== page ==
Garaj Mahal, Tribeca, NYC- 3/7
Garaj Mahal is like a band of heroes. In fact, they are the Super Friends. They are a force for positivity in the world, a glowing standard of love and good energy. They are a group made of persons with varied, downright international backgrounds, each bringing his talents to mix, and together they are something much more than their individual skills. So often Fareed Haque comments that this group is where the magic happens, that he has played with so many great jazz musicians and it is with Kai Eckhardt, Alan Hertz and Eric Levy that the music moves him most. The talent, the love, the mutual admiration, the adventures, and don't forget a healthy helping of campy humor- there can be no doubt that Garaj Mahal is the musical Super Friends for the 21st century.
Due to a very late start the band (which Fareed called "Garaj Ma-stall") played one long set for the first of two shows at Tribeca in New York. It was such a late start that Alan and Kai began a jam into the opening Be Dope while the house music was still playing. When the song itself materialized it was cloaked in an intensely heavy groove. Eric played a nice lead early on, beginning with the synth and moving to the electric piano effects of his Yamaha, and Fareed began the second movement with a nice rhythm lick. Allowing the progression to run its course, he built it to a plateau and watched it dissolve into arrhythmic, but somehow syncopated, discord. Alan and Kai suddenly pulled it all back together and the groove was even harder. This was an interesting version because of its slower gait and full sound- it was not a sharp assault fueled by rhythm guitar- and it set the tone for the night. The entire set was characterized by very deep grooves and a laid backed feeling. Alvin, an MMW sounding joint also played early in the set, probably epitomized the vibe with its long, meandering central solo from Fareed. It rambled and skipped, straying far from the course, but never became too wild.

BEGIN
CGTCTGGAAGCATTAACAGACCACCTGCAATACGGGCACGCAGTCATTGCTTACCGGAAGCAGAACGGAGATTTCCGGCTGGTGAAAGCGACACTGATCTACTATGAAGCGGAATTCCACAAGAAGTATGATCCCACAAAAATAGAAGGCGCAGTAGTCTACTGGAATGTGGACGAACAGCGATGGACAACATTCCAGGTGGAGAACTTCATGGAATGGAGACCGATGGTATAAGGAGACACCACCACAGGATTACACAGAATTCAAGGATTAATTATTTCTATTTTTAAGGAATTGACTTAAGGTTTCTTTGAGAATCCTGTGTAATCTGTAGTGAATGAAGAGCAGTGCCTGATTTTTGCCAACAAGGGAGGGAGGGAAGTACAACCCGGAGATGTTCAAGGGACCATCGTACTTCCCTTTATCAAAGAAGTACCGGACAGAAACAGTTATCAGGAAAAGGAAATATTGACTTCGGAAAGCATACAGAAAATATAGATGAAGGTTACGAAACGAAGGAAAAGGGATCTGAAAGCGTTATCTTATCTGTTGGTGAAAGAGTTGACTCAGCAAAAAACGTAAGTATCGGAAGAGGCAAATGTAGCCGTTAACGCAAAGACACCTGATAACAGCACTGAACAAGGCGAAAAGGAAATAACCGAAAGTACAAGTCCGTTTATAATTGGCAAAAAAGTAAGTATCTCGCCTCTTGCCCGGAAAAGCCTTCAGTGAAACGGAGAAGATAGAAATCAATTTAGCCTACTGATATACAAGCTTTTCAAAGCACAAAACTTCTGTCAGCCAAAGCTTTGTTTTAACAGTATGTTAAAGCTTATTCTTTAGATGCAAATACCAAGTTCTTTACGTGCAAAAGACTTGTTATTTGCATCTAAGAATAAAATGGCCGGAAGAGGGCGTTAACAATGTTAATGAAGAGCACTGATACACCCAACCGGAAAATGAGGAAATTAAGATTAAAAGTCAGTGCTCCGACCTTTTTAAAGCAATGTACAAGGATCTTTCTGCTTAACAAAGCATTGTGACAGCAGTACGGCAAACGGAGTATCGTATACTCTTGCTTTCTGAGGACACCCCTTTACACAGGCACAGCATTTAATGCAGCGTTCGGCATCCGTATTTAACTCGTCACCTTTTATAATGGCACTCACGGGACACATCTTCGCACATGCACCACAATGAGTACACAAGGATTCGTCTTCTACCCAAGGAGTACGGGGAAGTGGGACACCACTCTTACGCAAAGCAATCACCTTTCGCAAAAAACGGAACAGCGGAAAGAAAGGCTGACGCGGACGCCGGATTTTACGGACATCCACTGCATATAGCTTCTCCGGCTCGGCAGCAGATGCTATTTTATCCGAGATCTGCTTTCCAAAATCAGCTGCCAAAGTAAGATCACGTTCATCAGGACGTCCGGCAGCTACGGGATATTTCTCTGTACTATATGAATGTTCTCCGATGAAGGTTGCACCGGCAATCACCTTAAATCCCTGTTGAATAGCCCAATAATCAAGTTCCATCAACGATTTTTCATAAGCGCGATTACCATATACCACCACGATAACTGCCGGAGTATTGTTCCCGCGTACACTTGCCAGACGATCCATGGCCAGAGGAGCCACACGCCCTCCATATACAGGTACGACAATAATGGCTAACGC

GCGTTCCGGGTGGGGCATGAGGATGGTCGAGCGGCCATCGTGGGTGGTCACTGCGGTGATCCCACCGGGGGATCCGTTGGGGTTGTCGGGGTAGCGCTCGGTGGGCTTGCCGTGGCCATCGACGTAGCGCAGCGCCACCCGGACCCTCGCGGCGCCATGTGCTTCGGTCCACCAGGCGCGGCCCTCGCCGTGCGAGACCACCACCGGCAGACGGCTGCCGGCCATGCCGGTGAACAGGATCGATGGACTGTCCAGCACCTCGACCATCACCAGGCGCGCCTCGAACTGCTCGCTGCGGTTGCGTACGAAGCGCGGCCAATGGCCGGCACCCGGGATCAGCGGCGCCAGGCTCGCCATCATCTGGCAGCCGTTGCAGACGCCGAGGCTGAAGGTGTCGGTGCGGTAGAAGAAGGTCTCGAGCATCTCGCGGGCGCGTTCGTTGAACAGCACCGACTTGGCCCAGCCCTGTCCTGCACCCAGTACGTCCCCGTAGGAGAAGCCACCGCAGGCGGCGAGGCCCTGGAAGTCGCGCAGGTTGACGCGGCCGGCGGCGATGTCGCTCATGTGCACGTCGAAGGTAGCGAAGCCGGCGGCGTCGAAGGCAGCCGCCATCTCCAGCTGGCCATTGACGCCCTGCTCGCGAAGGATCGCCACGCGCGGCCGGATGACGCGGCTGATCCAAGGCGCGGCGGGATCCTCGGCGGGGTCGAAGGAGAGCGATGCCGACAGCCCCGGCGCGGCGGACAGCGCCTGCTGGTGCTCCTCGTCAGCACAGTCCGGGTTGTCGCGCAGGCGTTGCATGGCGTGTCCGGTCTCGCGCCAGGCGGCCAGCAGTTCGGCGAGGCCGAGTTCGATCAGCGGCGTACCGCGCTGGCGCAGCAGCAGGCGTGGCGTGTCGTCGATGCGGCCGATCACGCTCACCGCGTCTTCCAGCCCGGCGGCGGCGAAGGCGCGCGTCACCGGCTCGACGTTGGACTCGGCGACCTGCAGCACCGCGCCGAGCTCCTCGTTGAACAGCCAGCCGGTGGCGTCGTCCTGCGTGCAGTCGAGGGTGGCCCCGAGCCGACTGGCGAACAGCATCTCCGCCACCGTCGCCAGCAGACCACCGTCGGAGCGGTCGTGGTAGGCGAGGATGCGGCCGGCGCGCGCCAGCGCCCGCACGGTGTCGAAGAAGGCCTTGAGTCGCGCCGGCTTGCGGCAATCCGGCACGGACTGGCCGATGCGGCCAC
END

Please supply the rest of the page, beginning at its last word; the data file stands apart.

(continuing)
The highlights of the show included a nice pairing of Never Give Up > The Chicken. The Eckhardt composition began with a fine, warm bass solo, Kai rolling over the frets before creating the richest sounds by quickly thumb picking, then slapping, the strings.
The mid-song jam dipped back into the deep groove, light rhythm from Fareed, steady, solid drumming, resounding bass and light, fanciful organ all working to make it happen. At a shift the tempo increased and Fareed rocketed out in front, Alan staying close by with similar runs and flourishes. The tune finished, but the funk wasn't done yet ("Are you down with the funk?" Kai called from the stage), and a transition jam morphed into The Chicken after a few bars. At one point early on, Fareed ran over the standard's hook repeatedly, as though it were end of the song, and slyly slipped into a lead- top-notch musicianship.
Another highlight was Poodle Factory > Hindi Gumbo. The latter was high flying Garaj Mahal at its best while the former included a lengthy "poodlepoodlefactorypoodlepoodlefactory" middle mumble from Fareed and Eric as Kai leaned into his monitor and soloed- again, very chill and strangely alluring. The intro babble included a story about Fareed's wife approaching a poodle grooming society and videotape wherein a poodle's testicles were shaved. "Do you want to go to the Poodle Factory? You never know what they're going to shave." Rounding out the set was another pair of tunes, Cosmic Elevator > Meatless Patty. Both tunes were long, especially Meatless Patty, with more of the heavy vibrations and slick, now more furious leads. The piece de resistance, however, was Gulam Sabri, which was dedicated to all the families living in Baghdad who are going suffer under our own war mongering. Fareed picked up his gistar, a cross between a guitar and a sitar, a tool loaded with resonant strings, and led the way into an impassioned, almost cataclysmic performance. It was one of the most powerful humanitarian statements I've ever heard. Like I said, the Super Friends.